LONG v. ANDERSONAnnotate this Case
LONG v. ANDERSON
1920 OK 15
186 P. 944
77 Okla. 95
Case Number: 9523
Supreme Court of Oklahoma
LONG et al. Guardians,
ANDERSON, Adm'r., et al.
¶0 1. Insane Persons -- Contracts -- Deeds -Mental Incapacity to Execute.
Under section 888, Rev. Laws 1910, a person entirely without understanding has no power to make a contract of any kind, and is only liable for the reasonable value of things furnished him for his support or the support of his family. Under this section the test of the capacity to make a deed is that the grantor shall have the ability to understand the nature and effect of the act in which he is engaged and the business he is transacting; and where it is made to appear that such grantor was incapable of comprehending that the effect of the deed when made, executed, and delivered, would be to divest him of the title to the land set forth in the deed, the same is void.
2. Same--Idiots--"Entirely Without Understanding."
Where it is shown that the grantor executing a deed has been an idiot all his life, has never transacted any business of any character, cannot read or write, or understand the simplest matters, he is "entirely without understanding" within the meaning of section 888, Rev. Laws 1910.
3. Appeal and Error--Review of Equity Case.
In a case of purely equitable cognizance, it is the duty of this court to review the entire record, and if it appears that the judgment of the court below is contrary to the weight of the evidence, reverse the cause and render, or cause to be rendered, such judgment as should have been entered at the trial.
Error from District Court, Custer County; Frank Mathews, Assigned Judge.
Action on behalf of Fred Long, an incompetent, by his guardians, Frank Long and George Long, against John F. Anderson, administrator of the estate of Frank Long, Sr., deceased, Union Central Life Insurance Co., and others, to cancel deed and mortgages. From judgment in favor of defendant mortgagees, plaintiffs bring error. Reversed and remanded with directions.
Webster & Webster, for plaintiffs in error.
Henry Bulow, for defendants in error D. Montgomery and C. L. Montgomery.
¶1 This is an action instituted on behalf of Fred Long, an incompetent, by his guardians, Frank Long and George Long, against John H. Anderson, administrator of the estate of Frank Long, Sr., deceased, the Union Central Life Ins. Co., a corporation, D. Montgomery, C. L. Montgomery, John Long, Annie Long, Christana Long, and Anton Huber, Jr., to cancel a certain deed purporting to have been executed by Fred Long to Frank Long, Sr., and mortgages executed by Frank Long, Sr., to the Union Central Life Ins. Co., D. Montgomery and C. L. Montgomery.
¶2 The plaintiffs base their right to cancellation of said deed upon the alleged ground that Fred Long was an incompetent person on the date he is said to have conveyed the land in controversy to his father, Frank Long, Sr. and that he was wholly without understanding and without sufficient mental capacity to understand the nature of said transaction, although he had not been judicially declared to be an incompetent. The defense of the mortgagees is, in effect, a denial of the incompetency of the grantor in said deed, and that they are innocent incumbrancers for value. After a trial to the court without a jury, the court found, first, that Fred Long was an idiot on July 1, 1910, the date of his deed to his father, lint that at said time he was not entirely without understanding as to the nature of the transaction; and, second, that the mortgages had no notice of any fraud in the transaction, or of the disability of the said Fred Long, and that they were innocent incumbrancers for value. The court refused to cancel the deed and mortgages, and rendered judgment for the mortgagee defendants, foreclosing their mortgages as prayed for by them in their cross-petitions. It is to reverse this judgment that the plaintiffs have appealed, contending that the findings of fact by the trial court are clearly against the weight of the evidence.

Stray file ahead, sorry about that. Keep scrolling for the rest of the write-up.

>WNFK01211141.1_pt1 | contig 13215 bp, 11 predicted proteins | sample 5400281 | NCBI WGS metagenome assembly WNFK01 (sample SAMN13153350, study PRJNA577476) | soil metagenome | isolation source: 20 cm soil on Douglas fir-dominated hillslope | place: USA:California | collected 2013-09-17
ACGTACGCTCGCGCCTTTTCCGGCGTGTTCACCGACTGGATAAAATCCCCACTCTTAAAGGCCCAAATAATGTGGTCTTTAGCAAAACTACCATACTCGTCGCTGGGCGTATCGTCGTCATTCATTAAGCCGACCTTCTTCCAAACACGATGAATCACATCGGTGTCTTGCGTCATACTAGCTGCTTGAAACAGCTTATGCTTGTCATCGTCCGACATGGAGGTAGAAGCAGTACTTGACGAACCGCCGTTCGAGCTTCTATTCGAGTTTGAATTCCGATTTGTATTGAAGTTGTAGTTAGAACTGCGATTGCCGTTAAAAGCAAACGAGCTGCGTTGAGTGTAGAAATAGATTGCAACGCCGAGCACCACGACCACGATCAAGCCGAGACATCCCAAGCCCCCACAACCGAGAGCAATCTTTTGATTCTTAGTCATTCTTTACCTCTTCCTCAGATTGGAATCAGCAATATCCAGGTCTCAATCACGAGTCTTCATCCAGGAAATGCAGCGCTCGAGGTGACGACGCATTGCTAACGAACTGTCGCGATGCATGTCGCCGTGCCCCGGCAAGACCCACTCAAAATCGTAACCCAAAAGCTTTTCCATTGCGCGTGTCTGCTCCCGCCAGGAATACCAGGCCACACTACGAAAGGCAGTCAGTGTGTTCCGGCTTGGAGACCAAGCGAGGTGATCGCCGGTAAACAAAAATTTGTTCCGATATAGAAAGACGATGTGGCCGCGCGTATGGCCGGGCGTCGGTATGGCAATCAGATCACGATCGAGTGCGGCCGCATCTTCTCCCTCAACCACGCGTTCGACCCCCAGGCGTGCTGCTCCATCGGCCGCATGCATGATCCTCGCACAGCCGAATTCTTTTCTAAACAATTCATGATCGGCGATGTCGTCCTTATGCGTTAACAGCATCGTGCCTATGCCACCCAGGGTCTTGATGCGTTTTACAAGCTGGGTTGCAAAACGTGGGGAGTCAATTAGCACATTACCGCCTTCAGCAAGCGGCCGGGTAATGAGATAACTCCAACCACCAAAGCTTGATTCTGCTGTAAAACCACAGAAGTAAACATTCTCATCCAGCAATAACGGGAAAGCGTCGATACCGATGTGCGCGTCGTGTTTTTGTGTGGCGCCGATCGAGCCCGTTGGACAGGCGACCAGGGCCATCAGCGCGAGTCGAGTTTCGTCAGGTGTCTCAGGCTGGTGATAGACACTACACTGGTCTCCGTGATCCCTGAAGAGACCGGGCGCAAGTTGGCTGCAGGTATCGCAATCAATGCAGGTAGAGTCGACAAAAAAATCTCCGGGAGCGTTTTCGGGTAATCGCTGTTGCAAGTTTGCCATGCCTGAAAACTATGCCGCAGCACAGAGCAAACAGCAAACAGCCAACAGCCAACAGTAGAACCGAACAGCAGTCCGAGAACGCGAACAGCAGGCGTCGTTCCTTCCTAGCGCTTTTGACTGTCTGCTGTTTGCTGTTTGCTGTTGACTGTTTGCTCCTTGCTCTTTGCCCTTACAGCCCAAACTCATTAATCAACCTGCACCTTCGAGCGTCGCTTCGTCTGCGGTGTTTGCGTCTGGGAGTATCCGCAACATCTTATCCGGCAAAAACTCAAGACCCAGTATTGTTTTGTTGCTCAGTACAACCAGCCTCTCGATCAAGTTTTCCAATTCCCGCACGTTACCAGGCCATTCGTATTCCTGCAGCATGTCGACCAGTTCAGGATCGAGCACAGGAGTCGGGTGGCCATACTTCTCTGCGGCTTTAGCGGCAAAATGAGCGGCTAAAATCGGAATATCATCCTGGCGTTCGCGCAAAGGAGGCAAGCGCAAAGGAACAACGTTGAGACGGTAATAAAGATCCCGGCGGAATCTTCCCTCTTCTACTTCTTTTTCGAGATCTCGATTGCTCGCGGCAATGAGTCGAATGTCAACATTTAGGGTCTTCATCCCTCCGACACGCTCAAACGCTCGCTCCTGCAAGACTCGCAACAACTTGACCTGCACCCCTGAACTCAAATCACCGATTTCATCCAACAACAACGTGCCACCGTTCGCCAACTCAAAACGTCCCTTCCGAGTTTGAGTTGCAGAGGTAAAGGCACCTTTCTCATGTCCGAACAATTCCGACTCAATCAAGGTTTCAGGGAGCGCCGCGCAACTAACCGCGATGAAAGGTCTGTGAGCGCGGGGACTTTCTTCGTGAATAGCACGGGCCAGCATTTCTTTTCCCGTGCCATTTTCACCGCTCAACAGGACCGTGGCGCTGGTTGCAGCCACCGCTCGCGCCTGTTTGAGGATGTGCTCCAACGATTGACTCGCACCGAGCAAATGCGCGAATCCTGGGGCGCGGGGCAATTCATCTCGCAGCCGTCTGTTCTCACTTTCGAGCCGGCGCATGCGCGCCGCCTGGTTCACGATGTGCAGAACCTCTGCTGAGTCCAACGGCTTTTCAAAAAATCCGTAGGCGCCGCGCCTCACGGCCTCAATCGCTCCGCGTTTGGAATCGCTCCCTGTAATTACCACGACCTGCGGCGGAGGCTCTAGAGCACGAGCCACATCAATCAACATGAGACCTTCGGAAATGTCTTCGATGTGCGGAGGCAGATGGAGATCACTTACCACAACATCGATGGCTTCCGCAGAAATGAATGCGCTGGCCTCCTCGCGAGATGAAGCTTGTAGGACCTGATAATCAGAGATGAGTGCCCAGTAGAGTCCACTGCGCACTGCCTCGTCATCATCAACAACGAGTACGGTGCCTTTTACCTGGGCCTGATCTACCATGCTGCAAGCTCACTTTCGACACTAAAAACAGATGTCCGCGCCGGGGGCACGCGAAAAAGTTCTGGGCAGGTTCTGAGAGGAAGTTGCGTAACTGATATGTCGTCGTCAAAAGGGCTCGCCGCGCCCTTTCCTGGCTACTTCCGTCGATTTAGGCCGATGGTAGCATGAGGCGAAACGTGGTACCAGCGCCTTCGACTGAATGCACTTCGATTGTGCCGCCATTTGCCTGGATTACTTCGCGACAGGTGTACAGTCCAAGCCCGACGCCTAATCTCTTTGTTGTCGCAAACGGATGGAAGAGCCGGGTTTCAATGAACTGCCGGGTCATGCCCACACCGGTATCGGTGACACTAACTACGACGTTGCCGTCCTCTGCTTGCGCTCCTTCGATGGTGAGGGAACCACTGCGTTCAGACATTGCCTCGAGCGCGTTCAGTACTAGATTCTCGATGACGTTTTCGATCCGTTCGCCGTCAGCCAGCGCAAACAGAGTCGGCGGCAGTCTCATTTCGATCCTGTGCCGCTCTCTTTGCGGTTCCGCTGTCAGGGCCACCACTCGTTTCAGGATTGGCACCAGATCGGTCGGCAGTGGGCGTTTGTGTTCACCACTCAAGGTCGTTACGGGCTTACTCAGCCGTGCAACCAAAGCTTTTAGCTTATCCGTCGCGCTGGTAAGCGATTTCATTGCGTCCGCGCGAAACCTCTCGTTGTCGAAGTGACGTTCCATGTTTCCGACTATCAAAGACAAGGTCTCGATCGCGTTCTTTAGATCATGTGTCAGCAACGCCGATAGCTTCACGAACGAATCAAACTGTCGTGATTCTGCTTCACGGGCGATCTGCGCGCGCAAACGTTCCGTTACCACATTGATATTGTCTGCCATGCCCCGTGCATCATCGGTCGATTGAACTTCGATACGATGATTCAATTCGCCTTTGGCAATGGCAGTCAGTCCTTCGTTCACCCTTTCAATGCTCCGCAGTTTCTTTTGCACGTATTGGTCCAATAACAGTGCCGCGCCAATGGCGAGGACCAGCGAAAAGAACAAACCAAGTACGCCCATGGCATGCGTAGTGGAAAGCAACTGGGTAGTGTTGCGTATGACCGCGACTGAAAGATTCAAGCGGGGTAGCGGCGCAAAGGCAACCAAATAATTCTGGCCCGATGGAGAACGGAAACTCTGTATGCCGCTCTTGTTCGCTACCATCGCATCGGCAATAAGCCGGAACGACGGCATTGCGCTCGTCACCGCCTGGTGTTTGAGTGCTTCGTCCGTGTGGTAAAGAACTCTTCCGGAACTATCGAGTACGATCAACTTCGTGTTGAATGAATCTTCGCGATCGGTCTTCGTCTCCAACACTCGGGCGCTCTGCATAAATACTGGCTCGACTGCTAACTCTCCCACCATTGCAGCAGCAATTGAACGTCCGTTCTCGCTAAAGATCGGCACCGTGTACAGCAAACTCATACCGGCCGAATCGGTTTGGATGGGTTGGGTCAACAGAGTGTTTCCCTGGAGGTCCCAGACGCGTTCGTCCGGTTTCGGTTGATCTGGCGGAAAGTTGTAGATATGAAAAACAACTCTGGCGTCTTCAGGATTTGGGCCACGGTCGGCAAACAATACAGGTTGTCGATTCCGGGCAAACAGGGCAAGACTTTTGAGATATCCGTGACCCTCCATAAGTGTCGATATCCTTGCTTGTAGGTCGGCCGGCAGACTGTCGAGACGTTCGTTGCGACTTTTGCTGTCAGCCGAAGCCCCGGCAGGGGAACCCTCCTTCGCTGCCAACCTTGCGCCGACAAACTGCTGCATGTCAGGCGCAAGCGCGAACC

¶3 As to whether the mortgagees had notice of facts sufficient to put them upon inquiry which, if pursued, would have disclosed Fred Long's mental incapacity, the case presented by the record is one of some difficulty; but it will be unnecessary for us to allude to or discuss the evidence on this phase of the case, since, under the law and the evidence hereinafter referred to, we are satisfied that the deed purporting to have been executed by Fred Long to his father is absolutely void, and, therefore, it is immaterial whether the mortgagees are innocent incumbrancers, as they acquired no rights whatever under said mortgages.
¶4 The land in controversy was patented to Fred Long under the homestead laws by the United States government, and on July 1, 1910, he was taken by his father, Frank Long, Sr., to the office of one George S. Baird, a notary public, where there was presented to him a deed already prepared conveying the land to the said Frank Long, Sr., Fred's name and mark were affixed to the deed by Baird, who did not read or explain its contents to him, neither did Baird ask him whether he understood the nature of the transaction. All Baird was able to testify to in this respect was that Frank Long, Sr., said something to Fred in German and that Fred then touched the pen. No consideration whatever was paid by Frank Long, Sr., for the land.